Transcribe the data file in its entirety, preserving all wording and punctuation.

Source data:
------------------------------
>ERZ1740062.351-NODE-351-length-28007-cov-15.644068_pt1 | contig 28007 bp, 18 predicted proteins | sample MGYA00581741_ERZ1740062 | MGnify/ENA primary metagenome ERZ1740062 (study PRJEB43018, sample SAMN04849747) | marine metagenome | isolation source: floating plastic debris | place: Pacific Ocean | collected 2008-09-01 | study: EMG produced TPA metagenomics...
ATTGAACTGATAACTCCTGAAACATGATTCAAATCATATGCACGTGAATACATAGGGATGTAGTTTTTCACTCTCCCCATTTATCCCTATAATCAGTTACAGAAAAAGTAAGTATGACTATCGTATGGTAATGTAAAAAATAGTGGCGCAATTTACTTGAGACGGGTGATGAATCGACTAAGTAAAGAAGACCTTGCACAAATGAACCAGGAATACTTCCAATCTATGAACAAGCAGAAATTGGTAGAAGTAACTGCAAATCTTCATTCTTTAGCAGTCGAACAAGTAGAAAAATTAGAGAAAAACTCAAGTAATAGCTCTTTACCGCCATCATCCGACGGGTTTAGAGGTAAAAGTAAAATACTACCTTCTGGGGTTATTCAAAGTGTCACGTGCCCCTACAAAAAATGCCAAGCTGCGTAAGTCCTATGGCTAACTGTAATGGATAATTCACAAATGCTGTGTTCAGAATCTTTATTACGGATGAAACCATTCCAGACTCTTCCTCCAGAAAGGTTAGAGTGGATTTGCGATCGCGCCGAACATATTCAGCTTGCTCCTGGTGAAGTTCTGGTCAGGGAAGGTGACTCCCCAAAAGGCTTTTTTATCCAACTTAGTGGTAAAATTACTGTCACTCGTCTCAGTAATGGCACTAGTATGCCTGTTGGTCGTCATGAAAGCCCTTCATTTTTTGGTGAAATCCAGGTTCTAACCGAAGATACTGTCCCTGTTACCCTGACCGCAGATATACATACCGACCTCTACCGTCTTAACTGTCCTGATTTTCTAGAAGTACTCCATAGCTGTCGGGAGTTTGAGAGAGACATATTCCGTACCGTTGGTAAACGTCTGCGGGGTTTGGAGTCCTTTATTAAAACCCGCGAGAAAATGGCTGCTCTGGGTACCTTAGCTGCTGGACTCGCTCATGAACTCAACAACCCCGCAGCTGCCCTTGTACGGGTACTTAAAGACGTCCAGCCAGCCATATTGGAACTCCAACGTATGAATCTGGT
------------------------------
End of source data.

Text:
>ERZ1740062.351-NODE-351-length-28007-cov-15.644068_pt1 | contig 28007 bp, 18 predicted proteins | sample MGYA00581741_ERZ1740062 | MGnify/ENA primary metagenome ERZ1740062 (study PRJEB43018, sample SAMN04849747) | marine metagenome | isolation source: floating plastic debris | place: Pacific Ocean | collected 2008-09-01 | study: EMG produced TPA metagenomics...
ATTGAACTGATAACTCCTGAAACATGATTCAAATCATATGCACGTGAATACATAGGGATGTAGTTTTTCACTCTCCCCATTTATCCCTATAATCAGTTACAGAAAAAGTAAGTATGACTATCGTATGGTAATGTAAAAAATAGTGGCGCAATTTACTTGAGACGGGTGATGAATCGACTAAGTAAAGAAGACCTTGCACAAATGAACCAGGAATACTTCCAATCTATGAACAAGCAGAAATTGGTAGAAGTAACTGCAAATCTTCATTCTTTAGCAGTCGAACAAGTAGAAAAATTAGAGAAAAACTCAAGTAATAGCTCTTTACCGCCATCATCCGACGGGTTTAGAGGTAAAAGTAAAATACTACCTTCTGGGGTTATTCAAAGTGTCACGTGCCCCTACAAAAAATGCCAAGCTGCGTAAGTCCTATGGCTAACTGTAATGGATAATTCACAAATGCTGTGTTCAGAATCTTTATTACGGATGAAACCATTCCAGACTCTTCCTCCAGAAAGGTTAGAGTGGATTTGCGATCGCGCCGAACATATTCAGCTTGCTCCTGGTGAAGTTCTGGTCAGGGAAGGTGACTCCCCAAAAGGCTTTTTTATCCAACTTAGTGGTAAAATTACTGTCACTCGTCTCAGTAATGGCACTAGTATGCCTGTTGGTCGTCATGAAAGCCCTTCATTTTTTGGTGAAATCCAGGTTCTAACCGAAGATACTGTCCCTGTTACCCTGACCGCAGATATACATACCGACCTCTACCGTCTTAACTGTCCTGATTTTCTAGAAGTACTCCATAGCTGTCGGGAGTTTGAGAGAGACATATTCCGTACCGTTGGTAAACGTCTGCGGGGTTTGGAGTCCTTTATTAAAACCCGCGAGAAAATGGCTGCTCTGGGTACCTTAGCTGCTGGACTCGCTCATGAACTCAACAACCCCGCAGCTGCCCTTGTACGGGTACTTAAAGACGTCCAGCCAGCCATATTGGAACTCCAACGTATGAATCTGGT